Griddle Me That

EuroAsia Interconnector project; DOE proposal; Saudi energy reform

Work on an electric cable linking the power grids of Israel, Cyprus and Greece is on track to start in the first quarter of 2018 after Greek and Cypriot regulators approved the project, an official in Nicosia, Cyprus, told the Associated Press October 16.

Nasos Ktorides, who heads the EuroAsia Interconnector project, said Monday that Israeli regulators are expected to give their approval next month.

The connection design includes a 945-mile submerged electric cable with a 2,000-megawatt capacity that will be able to both receive and transmit electricity. Construction, alignment, and testing work on this cable is expected to last until 2022 and its first phase will have an estimated cost of around 3.5 billion euros ($4.13 billion).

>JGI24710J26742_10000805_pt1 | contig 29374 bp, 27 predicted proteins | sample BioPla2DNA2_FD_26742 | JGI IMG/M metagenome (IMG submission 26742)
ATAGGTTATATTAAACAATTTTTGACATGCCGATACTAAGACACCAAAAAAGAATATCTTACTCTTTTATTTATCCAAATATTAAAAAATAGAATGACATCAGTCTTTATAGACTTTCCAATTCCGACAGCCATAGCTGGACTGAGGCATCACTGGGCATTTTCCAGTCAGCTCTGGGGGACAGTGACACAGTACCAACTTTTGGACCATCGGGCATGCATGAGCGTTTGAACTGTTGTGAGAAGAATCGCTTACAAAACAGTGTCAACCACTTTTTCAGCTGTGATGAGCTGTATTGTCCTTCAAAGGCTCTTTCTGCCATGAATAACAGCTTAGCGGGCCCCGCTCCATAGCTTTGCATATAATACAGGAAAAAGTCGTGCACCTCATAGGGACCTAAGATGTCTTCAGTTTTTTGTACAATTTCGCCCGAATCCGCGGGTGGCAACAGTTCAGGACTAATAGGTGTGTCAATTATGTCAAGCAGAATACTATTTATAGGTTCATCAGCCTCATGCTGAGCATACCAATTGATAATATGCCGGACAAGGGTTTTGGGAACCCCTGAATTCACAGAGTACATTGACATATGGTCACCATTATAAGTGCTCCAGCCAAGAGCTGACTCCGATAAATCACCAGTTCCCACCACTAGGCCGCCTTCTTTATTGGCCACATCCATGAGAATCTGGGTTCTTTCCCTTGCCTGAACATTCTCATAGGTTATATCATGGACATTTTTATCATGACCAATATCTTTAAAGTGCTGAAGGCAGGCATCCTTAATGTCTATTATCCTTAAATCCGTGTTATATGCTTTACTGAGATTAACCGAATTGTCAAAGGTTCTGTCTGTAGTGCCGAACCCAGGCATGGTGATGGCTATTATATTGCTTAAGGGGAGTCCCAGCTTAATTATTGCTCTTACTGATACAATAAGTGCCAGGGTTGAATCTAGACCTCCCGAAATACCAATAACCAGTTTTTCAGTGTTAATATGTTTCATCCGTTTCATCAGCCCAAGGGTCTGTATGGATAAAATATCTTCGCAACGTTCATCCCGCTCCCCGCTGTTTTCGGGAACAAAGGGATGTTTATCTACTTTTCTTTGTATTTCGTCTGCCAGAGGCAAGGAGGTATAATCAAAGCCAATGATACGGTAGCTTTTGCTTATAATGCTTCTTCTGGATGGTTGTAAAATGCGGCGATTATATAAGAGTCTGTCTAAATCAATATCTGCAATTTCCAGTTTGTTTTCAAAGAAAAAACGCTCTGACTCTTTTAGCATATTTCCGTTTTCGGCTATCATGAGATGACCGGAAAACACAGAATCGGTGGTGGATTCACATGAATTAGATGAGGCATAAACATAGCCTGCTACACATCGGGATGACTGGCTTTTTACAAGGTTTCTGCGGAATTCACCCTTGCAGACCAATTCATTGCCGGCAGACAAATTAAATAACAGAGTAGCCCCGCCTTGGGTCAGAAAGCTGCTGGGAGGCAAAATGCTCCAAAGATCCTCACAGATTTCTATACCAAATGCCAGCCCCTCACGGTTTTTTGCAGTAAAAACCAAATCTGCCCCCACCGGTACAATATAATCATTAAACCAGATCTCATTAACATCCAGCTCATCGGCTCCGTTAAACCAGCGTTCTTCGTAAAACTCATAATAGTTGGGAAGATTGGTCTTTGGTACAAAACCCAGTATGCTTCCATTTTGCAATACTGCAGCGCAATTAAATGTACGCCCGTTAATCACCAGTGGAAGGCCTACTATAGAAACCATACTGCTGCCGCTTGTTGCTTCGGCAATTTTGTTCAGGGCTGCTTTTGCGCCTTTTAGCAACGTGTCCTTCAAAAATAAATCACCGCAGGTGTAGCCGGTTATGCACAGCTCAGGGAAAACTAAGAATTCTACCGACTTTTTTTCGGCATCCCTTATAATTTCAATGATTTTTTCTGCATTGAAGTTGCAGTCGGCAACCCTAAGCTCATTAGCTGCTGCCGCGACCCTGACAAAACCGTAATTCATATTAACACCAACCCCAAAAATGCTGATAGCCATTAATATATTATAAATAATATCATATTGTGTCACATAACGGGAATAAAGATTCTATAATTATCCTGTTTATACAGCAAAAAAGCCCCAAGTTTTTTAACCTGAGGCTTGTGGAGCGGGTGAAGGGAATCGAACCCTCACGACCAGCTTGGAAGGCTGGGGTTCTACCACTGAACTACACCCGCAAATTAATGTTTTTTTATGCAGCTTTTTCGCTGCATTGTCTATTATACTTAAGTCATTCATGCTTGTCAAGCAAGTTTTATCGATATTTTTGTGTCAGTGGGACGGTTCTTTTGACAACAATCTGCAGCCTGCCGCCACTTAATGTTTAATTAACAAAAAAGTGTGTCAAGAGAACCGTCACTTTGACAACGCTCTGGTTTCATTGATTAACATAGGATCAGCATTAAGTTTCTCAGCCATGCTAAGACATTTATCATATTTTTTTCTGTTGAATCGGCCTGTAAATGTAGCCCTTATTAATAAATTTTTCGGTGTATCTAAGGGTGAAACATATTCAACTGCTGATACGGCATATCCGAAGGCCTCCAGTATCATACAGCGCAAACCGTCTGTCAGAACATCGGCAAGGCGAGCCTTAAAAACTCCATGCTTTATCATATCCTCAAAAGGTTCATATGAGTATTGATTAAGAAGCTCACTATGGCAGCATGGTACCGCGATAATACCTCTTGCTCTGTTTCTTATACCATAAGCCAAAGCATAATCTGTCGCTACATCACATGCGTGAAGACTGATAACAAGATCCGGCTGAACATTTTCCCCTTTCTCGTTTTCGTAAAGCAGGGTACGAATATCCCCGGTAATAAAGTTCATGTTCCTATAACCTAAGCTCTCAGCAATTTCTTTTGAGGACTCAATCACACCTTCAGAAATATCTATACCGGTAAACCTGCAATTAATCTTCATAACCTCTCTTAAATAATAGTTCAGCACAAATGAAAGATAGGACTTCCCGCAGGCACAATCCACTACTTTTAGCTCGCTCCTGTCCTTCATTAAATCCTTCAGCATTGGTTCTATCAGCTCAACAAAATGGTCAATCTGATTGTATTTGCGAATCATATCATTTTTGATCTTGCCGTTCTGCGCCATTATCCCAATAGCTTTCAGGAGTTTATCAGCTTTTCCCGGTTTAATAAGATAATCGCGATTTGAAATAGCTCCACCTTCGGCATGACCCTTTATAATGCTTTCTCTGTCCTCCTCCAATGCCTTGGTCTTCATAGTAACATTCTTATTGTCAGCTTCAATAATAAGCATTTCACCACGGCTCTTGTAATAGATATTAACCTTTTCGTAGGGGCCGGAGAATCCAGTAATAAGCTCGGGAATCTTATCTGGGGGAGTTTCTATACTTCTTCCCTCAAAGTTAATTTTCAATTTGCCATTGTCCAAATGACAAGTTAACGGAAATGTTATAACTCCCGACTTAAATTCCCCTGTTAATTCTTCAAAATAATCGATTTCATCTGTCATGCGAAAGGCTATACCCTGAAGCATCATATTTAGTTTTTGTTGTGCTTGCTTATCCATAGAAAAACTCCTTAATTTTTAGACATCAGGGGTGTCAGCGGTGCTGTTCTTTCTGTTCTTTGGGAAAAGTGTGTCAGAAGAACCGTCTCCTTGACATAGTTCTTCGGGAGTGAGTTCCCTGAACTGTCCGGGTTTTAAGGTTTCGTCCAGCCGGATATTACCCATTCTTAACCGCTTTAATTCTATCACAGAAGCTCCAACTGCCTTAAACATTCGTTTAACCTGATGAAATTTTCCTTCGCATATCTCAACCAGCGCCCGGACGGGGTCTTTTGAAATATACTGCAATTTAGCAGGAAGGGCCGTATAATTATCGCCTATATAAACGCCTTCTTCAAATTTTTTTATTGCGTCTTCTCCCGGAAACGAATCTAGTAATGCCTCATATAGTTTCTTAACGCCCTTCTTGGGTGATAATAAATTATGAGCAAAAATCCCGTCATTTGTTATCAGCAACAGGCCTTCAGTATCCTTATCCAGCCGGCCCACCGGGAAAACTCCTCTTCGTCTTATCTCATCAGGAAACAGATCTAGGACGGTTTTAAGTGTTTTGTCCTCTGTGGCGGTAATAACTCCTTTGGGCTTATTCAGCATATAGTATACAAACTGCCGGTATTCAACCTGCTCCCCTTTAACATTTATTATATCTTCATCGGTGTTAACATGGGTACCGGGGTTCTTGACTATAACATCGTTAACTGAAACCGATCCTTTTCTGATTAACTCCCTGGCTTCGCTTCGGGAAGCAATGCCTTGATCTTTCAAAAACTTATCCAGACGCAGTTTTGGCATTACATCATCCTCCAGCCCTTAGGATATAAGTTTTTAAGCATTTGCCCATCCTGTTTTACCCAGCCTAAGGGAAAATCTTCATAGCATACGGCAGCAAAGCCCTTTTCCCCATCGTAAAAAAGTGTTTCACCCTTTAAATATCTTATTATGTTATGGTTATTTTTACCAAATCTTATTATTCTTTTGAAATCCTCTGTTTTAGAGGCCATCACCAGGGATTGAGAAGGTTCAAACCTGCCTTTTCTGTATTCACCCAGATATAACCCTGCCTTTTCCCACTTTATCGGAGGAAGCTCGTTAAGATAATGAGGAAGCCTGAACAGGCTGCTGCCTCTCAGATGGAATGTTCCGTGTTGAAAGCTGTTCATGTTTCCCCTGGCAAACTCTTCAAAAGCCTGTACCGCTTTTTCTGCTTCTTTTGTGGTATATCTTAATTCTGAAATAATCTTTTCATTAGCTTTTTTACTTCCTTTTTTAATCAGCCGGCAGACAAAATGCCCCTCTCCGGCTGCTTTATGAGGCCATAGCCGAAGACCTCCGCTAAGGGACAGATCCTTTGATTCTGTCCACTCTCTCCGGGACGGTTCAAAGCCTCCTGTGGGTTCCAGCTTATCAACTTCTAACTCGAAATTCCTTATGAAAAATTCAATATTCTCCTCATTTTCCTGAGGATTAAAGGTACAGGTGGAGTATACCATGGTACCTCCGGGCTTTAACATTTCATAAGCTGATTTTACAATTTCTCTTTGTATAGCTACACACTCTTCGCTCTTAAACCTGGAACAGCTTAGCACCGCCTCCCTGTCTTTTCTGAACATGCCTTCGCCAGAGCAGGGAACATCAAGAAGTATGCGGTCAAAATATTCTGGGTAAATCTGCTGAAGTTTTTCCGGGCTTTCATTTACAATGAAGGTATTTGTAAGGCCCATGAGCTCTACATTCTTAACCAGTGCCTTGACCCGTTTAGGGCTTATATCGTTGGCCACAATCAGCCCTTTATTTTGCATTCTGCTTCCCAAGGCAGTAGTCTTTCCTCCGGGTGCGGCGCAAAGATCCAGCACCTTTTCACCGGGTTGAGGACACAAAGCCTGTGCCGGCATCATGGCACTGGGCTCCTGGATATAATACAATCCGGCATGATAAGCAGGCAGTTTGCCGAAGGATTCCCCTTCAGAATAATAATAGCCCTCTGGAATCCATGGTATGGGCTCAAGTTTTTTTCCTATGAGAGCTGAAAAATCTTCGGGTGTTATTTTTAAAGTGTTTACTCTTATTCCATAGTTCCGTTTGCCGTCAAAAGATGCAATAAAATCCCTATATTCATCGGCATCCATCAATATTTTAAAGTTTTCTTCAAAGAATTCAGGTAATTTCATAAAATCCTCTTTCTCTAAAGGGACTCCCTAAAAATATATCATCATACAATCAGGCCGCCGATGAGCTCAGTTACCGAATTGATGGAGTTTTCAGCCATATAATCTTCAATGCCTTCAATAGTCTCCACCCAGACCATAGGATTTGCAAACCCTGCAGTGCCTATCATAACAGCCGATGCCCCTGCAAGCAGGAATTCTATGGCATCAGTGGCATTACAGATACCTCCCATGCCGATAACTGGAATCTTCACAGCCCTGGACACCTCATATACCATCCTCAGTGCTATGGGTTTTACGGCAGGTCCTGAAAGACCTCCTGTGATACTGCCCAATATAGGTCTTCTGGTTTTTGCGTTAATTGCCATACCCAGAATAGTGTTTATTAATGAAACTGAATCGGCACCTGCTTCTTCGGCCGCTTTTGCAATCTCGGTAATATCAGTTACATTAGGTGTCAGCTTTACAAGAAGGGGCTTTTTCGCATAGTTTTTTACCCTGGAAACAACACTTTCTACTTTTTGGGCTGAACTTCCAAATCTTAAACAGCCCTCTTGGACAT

The project emerged amid improved relations between the three counties, coupled with the discovery of gas deposits in the east Mediterranean that could be used to generate electricity, according to the Washington Post.

In other news related to power grids, a FERC board member offered some confidence for those who are frightened by the recent Department of Energy proposal’s potential to upend energy markets. Cheryl LaFleur said Tuesday that she did not think the Notice of Proposed Rulemaking (NOPR) is adequate to be passed as a final rule. The NOPR was issued September 29 and proposed compensation for traditional forms of energy. LaFleur and others question the scarcity of details.

Meanwhile abroad, a decision on the horizon for Saudi Arabian energy reform could impact U.S. Oil & Gas markets in the near future. The Middle Eastern nation is currently weighing a decision to pass energy reform legislation at the same time it balances a large national deficit. Austerity practices could be implemented to balance debt amidst a Saudi economic recession.

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